Traditional herbal medicines are naturally occurring, plant-derived substances with minimal or no industrial processing that have been used to treat illness within local or regional healing practices. Traditional herbal medicines are getting significant attention in global health debates.
In China, traditional herbal medicine played a prominent role in the strategy to contain and treat severe acute respiratory syndrome (SARS).
Eighty percent of African populations use some form of traditional herbal medicine,2,3 and the worldwide annual market for these products approaches US$ 60 billion.in research.
A government agency from a developed country is conducting an HIV-treatment trial in Africa. A traditional herbal medicine, Africa Flower, has been used for decades to treat wasting symptoms associated with HIV.
Local traditional medicine healers believe Africa Flower is an effective antiviral. It is already widely used for immune boosting in AIDS.
In vitro, pharmacokinetic studies suggest potential interference with vaccines, and animal models show liver toxicity at very high doses.
Cases like these present challenging questions related to the role of traditional herbal medicines in public health.
In general, international research on traditional herbal medicines should be subject to the same ethical requirements as all research related to human subjects.
All research should hold the potential to achieve social value. Different entities may view the social value of traditional medicine research differently.
In the USA, the National Center for Complementary and Alternative Medicine at the National Institutes of Health spent approximately US$ 33 million on herbal medicines in fiscal year 2005.
Public-health officials are often eager to define the safety and effectiveness of herbal medicines for conditions such as malaria.
Conversely, harm can arise with the unscrupulous use of herbs such as Africa potato (various Hypoxis species).
While public-health entities may be concerned with defining the risks and benefits of herbal medicines already in use, entrepreneurs and corporations hope herbal medicines may yield immediate returns from herbal medicine sales.
Nongovernmental organizations may be primarily interested in preserving indigenous medical knowledge.
One such organization, the Association for the Promotion of Traditional Medicine (PROMETRA), based in Dakar, Senegal, is “dedicated to preserving and restoring African traditional medicine and indigenous science”.
The perceived need for the research may justifiably differ across countries, but without some basic agreement on the primary source of social value for the research it may be difficult to judge its ultimate impact.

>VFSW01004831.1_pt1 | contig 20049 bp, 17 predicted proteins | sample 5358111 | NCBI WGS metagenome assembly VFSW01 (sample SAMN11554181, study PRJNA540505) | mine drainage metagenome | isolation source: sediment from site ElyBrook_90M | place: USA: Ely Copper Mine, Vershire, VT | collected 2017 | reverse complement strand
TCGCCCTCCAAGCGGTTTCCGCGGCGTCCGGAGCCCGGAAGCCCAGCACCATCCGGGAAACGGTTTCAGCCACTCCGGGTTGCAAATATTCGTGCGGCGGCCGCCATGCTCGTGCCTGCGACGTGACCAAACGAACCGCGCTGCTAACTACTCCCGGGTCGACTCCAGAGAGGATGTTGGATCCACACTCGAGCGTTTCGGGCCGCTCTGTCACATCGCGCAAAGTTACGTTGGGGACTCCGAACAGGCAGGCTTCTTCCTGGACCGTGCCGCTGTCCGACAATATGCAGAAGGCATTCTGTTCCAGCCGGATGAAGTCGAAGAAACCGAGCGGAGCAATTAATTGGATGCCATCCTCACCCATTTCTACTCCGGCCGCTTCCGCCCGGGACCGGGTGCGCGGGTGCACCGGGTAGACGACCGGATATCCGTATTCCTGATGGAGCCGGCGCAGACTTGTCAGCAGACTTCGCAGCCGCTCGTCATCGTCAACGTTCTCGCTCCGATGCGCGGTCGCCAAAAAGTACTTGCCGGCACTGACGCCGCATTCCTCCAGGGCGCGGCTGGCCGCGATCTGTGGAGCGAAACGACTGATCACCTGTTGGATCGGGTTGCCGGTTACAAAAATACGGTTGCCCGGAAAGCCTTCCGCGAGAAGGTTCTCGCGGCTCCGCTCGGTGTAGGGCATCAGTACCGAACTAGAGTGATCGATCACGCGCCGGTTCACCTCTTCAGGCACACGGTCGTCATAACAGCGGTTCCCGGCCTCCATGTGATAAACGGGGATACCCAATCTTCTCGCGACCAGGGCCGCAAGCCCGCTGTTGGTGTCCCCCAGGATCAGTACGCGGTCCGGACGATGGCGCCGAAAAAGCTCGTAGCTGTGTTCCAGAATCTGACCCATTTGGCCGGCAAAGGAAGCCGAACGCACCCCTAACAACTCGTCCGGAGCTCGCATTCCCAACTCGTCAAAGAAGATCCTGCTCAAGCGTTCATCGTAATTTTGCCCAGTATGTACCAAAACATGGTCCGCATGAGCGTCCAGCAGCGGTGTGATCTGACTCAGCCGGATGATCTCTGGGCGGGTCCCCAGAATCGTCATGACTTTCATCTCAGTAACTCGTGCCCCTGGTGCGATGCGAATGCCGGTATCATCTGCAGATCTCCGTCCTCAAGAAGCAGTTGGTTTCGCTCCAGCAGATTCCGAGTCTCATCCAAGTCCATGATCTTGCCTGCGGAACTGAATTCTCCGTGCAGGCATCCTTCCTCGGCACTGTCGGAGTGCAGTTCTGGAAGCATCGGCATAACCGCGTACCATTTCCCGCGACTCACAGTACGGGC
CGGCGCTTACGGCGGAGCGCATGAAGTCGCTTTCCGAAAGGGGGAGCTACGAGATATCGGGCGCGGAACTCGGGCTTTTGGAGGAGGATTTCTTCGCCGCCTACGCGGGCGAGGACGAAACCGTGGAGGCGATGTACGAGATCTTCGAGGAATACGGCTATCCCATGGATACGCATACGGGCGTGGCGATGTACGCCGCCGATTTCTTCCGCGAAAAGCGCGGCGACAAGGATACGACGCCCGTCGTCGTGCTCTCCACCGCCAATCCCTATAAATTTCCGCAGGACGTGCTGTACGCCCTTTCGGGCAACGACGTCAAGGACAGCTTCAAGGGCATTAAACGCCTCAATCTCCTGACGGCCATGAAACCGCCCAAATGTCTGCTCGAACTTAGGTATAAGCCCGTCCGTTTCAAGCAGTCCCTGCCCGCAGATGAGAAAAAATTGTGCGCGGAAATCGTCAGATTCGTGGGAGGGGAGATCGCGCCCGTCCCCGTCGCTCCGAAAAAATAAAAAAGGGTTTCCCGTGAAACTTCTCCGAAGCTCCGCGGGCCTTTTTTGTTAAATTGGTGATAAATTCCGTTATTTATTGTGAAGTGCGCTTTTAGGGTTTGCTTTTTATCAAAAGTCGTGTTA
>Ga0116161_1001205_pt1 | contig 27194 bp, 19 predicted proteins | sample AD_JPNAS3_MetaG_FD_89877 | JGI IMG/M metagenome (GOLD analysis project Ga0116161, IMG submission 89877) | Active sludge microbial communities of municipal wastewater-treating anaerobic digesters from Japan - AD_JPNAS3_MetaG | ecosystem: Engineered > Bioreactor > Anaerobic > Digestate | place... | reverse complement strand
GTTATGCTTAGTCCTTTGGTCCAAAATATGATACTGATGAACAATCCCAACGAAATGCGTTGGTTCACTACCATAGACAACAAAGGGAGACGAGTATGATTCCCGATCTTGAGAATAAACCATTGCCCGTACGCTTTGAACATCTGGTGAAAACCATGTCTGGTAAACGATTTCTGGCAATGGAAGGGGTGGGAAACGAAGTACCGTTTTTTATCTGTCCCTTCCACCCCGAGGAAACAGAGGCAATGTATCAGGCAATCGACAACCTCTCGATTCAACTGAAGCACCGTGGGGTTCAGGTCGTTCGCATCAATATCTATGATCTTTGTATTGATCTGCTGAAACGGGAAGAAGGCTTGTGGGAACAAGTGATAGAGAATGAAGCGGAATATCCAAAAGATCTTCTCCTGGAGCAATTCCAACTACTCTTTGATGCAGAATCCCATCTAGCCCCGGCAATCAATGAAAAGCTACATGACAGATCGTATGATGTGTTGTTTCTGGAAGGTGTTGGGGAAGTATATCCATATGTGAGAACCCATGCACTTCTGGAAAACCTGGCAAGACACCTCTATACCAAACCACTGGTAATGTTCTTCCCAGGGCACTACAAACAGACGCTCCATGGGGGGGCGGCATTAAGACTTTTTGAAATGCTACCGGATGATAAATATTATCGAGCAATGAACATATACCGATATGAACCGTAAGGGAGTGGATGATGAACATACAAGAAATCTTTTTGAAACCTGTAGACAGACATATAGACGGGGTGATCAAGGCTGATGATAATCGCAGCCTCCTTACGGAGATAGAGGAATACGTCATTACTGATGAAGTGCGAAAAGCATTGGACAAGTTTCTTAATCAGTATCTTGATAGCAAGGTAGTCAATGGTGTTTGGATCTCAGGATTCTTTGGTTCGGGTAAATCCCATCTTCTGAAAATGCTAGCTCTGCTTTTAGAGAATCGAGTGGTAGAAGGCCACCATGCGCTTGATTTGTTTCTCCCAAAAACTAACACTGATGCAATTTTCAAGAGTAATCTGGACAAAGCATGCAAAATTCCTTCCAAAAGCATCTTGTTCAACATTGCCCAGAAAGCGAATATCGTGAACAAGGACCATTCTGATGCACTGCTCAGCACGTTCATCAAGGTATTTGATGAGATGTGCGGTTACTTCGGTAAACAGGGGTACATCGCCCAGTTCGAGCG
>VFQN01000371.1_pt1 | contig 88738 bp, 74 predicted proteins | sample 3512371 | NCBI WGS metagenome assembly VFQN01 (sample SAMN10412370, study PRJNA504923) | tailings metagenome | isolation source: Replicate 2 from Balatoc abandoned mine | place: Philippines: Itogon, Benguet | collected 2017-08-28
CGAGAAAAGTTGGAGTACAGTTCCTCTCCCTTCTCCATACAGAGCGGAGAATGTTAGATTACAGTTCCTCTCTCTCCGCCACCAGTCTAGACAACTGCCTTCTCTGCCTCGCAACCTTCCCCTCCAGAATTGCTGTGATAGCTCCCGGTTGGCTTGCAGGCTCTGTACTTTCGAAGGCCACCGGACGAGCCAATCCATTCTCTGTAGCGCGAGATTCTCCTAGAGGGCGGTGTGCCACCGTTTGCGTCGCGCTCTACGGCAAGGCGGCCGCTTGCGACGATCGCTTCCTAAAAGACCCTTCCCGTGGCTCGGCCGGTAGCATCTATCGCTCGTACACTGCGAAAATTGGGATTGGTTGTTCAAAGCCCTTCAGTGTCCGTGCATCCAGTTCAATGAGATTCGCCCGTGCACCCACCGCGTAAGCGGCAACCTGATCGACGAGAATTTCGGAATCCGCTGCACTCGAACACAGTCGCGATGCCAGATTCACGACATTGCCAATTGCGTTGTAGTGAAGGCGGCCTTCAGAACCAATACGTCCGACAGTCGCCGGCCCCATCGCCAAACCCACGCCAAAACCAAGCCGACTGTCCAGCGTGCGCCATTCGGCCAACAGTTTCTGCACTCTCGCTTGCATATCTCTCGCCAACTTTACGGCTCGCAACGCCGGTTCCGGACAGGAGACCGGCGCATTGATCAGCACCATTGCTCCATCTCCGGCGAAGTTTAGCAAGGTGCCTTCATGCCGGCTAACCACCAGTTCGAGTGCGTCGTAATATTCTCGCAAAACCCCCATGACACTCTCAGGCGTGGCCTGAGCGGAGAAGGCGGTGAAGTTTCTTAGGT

Healthcare professionals will often encounter patients who are taking herbal medicines. However, many patients are reluctant to inform their healthcare professional, so enquiry is important.
Research commissioned by the MHRA indicated that approximately a third of UK adults had used herbal medicines.
These products have the potential to cause adverse reactions, as well as interact with conventional medicines.
We are responsible for monitoring the safety of herbal medicines in the UK and to do this we use many of the same tools that are used to monitor conventional medicines.
Furthermore, the Herbal Medicines Advisory Committee advises the MHRA on the safety and quality of herbal medicinal products for human use.
Key areas of concern about herbal medicines include:
poor and variable quality of unlicensed or unregulated products deliberate adulteration with potentially toxic ingredients such as heavy metals, arsenic, and prescription-only medicines (including products that have been banned because of safety concerns).
lack of detailed product information.
After international case reports of liver damage, we have recently issued warnings in conjunction with the Food Standards Agency about Hydroxycut (a weight-loss supplement) and For todo (also sold as Miradin, a turmeric-based food supplement, often promoted with unsubstantiated medicinal claims).
Regulated herbal medicines:
There is an increasing range of herbal medicines with a traditional herbal registration (shown by a THR number on the packaging) coming onto the UK market.
We have assessed safety, quality, and patient information for these products. The permitted minor indications are based on evidence of traditional use and not proven efficacy.
There are also some herbal medicines with a product licence (shown by a PL number) which are accompanied by necessary information for safe use.
Details of the Summary of Product Characteristics and Patient leaflets for products registered under the THR scheme are available on our website.